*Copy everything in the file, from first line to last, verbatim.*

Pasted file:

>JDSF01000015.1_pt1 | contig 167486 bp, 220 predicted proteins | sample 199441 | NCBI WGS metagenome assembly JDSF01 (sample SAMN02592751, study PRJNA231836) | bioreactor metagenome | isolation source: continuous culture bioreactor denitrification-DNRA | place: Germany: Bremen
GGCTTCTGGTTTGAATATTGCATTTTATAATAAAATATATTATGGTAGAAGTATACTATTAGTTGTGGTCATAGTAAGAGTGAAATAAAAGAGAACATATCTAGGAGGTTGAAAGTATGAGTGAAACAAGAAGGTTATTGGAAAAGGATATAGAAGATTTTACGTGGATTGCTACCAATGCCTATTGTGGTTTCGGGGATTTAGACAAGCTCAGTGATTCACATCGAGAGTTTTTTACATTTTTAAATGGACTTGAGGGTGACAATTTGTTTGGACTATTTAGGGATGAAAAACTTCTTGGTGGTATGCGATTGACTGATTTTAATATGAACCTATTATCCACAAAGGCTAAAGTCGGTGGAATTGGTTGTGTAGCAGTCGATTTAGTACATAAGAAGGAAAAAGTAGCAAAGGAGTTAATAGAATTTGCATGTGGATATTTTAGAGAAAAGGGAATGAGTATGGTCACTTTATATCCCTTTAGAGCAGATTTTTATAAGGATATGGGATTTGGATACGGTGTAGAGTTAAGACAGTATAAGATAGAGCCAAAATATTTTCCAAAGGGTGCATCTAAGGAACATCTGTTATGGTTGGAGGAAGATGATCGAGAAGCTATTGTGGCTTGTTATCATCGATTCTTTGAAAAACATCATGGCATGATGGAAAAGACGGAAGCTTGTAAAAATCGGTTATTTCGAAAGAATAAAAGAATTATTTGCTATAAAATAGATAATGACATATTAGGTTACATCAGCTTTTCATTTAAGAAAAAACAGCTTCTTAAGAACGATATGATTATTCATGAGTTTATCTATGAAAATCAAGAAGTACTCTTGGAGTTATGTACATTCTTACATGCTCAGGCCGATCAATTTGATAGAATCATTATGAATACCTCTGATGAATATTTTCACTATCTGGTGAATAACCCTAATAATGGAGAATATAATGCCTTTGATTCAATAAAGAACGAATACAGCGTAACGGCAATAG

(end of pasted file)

>JDSF01000015.1_pt1 | contig 167486 bp, 220 predicted proteins | sample 199441 | NCBI WGS metagenome assembly JDSF01 (sample SAMN02592751, study PRJNA231836) | bioreactor metagenome | isolation source: continuous culture bioreactor denitrification-DNRA | place: Germany: Bremen
GGCTTCTGGTTTGAATATTGCATTTTATAATAAAATATATTATGGTAGAAGTATACTATTAGTTGTGGTCATAGTAAGAGTGAAATAAAAGAGAACATATCTAGGAGGTTGAAAGTATGAGTGAAACAAGAAGGTTATTGGAAAAGGATATAGAAGATTTTACGTGGATTGCTACCAATGCCTATTGTGGTTTCGGGGATTTAGACAAGCTCAGTGATTCACATCGAGAGTTTTTTACATTTTTAAATGGACTTGAGGGTGACAATTTGTTTGGACTATTTAGGGATGAAAAACTTCTTGGTGGTATGCGATTGACTGATTTTAATATGAACCTATTATCCACAAAGGCTAAAGTCGGTGGAATTGGTTGTGTAGCAGTCGATTTAGTACATAAGAAGGAAAAAGTAGCAAAGGAGTTAATAGAATTTGCATGTGGATATTTTAGAGAAAAGGGAATGAGTATGGTCACTTTATATCCCTTTAGAGCAGATTTTTATAAGGATATGGGATTTGGATACGGTGTAGAGTTAAGACAGTATAAGATAGAGCCAAAATATTTTCCAAAGGGTGCATCTAAGGAACATCTGTTATGGTTGGAGGAAGATGATCGAGAAGCTATTGTGGCTTGTTATCATCGATTCTTTGAAAAACATCATGGCATGATGGAAAAGACGGAAGCTTGTAAAAATCGGTTATTTCGAAAGAATAAAAGAATTATTTGCTATAAAATAGATAATGACATATTAGGTTACATCAGCTTTTCATTTAAGAAAAAACAGCTTCTTAAGAACGATATGATTATTCATGAGTTTATCTATGAAAATCAAGAAGTACTCTTGGAGTTATGTACATTCTTACATGCTCAGGCCGATCAATTTGATAGAATCATTATGAATACCTCTGATGAATATTTTCACTATCTGGTGAATAACCCTAATAATGGAGAATATAATGCCTTTGATTCAATAAAGAACGAATACAGCGTAACGGCAATAG